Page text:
Termite nests teach us valuable lessons on how to keep our buildings cool | GBRI


Zimbabwe’s capital has a building called Eastgate Center that houses several offices and shops. One thing that sets it apart from other buildings its size is that it uses 90 percent less energy than a similar sized building next door. The secret behind this is the building’s unique design that mimics a termite nest!

Yes, you read that right! When it comes to building sustainable buildings, humans have a lot to learn from termites.

Today’s architects and builders are continuously seeking new and improved ways to cool buildings without using more energy. As the planet warms, people will increasingly need to build sustainable buildings that do not rely on vast amounts of energy for air conditioning.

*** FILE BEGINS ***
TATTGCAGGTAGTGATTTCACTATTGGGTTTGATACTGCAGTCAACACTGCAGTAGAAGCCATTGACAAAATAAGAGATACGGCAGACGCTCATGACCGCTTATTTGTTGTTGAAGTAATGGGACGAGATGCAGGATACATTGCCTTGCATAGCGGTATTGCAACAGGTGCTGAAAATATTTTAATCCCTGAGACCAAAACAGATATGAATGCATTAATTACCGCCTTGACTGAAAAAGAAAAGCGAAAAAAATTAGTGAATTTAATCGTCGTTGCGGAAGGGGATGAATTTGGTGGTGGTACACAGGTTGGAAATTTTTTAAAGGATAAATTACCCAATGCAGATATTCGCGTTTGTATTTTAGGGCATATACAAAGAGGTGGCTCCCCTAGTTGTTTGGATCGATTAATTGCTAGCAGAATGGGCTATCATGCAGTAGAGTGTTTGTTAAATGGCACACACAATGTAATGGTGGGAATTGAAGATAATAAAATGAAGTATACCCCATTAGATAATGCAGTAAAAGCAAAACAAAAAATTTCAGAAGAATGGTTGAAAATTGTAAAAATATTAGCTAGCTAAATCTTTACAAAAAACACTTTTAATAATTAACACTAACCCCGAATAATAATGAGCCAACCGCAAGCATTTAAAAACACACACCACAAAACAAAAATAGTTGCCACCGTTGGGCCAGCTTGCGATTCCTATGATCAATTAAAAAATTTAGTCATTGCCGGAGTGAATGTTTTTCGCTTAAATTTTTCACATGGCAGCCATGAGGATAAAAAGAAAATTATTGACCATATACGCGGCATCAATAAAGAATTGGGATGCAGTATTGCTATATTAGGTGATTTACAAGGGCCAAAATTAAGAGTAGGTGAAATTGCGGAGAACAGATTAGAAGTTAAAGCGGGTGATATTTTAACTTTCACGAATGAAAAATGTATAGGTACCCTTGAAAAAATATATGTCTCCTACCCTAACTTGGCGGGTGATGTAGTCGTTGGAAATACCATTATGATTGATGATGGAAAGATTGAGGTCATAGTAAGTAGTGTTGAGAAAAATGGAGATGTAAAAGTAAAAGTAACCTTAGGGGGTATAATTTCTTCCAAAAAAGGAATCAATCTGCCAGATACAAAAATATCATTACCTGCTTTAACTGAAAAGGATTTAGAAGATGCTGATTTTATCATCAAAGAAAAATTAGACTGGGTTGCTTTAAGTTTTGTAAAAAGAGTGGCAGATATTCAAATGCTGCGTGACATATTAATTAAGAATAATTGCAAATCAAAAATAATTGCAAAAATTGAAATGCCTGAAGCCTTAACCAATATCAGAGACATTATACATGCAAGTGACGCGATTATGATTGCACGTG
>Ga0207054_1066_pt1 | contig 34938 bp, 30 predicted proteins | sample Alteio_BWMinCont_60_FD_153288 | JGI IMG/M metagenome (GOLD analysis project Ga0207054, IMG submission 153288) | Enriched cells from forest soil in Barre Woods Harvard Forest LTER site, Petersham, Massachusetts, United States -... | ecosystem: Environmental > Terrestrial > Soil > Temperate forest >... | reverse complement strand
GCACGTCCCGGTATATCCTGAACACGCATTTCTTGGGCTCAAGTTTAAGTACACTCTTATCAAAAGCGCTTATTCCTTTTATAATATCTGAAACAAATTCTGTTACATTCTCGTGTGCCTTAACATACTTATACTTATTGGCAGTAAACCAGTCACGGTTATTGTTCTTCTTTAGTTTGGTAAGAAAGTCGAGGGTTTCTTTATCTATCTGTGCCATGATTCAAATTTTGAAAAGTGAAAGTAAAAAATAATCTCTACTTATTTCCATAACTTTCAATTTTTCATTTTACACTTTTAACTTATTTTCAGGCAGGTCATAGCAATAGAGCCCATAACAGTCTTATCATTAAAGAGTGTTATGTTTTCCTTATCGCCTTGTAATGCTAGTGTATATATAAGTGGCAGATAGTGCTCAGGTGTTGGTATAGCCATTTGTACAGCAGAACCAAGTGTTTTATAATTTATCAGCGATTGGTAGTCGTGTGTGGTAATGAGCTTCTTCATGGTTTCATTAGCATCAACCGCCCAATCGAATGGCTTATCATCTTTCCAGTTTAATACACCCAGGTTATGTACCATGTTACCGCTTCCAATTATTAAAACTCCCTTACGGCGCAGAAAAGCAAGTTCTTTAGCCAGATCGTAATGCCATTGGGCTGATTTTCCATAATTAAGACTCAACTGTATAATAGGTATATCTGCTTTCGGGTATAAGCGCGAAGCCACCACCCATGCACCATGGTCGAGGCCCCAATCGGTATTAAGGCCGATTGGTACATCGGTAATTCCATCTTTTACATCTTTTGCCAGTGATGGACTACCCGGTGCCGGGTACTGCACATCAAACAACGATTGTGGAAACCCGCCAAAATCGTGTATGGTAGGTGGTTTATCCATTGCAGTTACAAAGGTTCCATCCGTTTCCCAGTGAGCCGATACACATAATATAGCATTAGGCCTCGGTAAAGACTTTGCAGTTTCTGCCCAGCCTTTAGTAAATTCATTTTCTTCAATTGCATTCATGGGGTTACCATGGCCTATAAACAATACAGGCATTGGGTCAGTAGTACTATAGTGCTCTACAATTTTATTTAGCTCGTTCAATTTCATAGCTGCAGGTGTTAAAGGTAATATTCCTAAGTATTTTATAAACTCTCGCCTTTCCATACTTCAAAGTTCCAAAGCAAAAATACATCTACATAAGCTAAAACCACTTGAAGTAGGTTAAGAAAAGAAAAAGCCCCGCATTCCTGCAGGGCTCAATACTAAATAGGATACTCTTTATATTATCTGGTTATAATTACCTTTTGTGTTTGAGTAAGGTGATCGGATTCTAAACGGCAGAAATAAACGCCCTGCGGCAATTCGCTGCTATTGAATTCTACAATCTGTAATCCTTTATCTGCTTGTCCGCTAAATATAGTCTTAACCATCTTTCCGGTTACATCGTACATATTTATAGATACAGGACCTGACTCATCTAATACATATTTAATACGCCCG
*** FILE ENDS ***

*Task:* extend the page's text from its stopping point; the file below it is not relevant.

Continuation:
This is where termites come in. There are two types of termite nest: fungus growing and non–fungus growing.

Termites that do farm fungus, build towering nests that are ventilated by a complex system of tunnels and openings. These tunnels regulate the nests’ ventilation the same way chimneys and windows work in a human house.

But those termites that do not grow fungus build nests which appear smooth, and have no apparent openings. In spite of this, ventilation remains important for these termites. A recent research found that the tiny building blocks that make up the nests itself are optimized for air ventilation to occur naturally and effectively as their walls are composed of micrometer-sized pores.

Read more here: https://qrius.com/lets-mimic-termite-nests-to-keep-human-buildings-cool/

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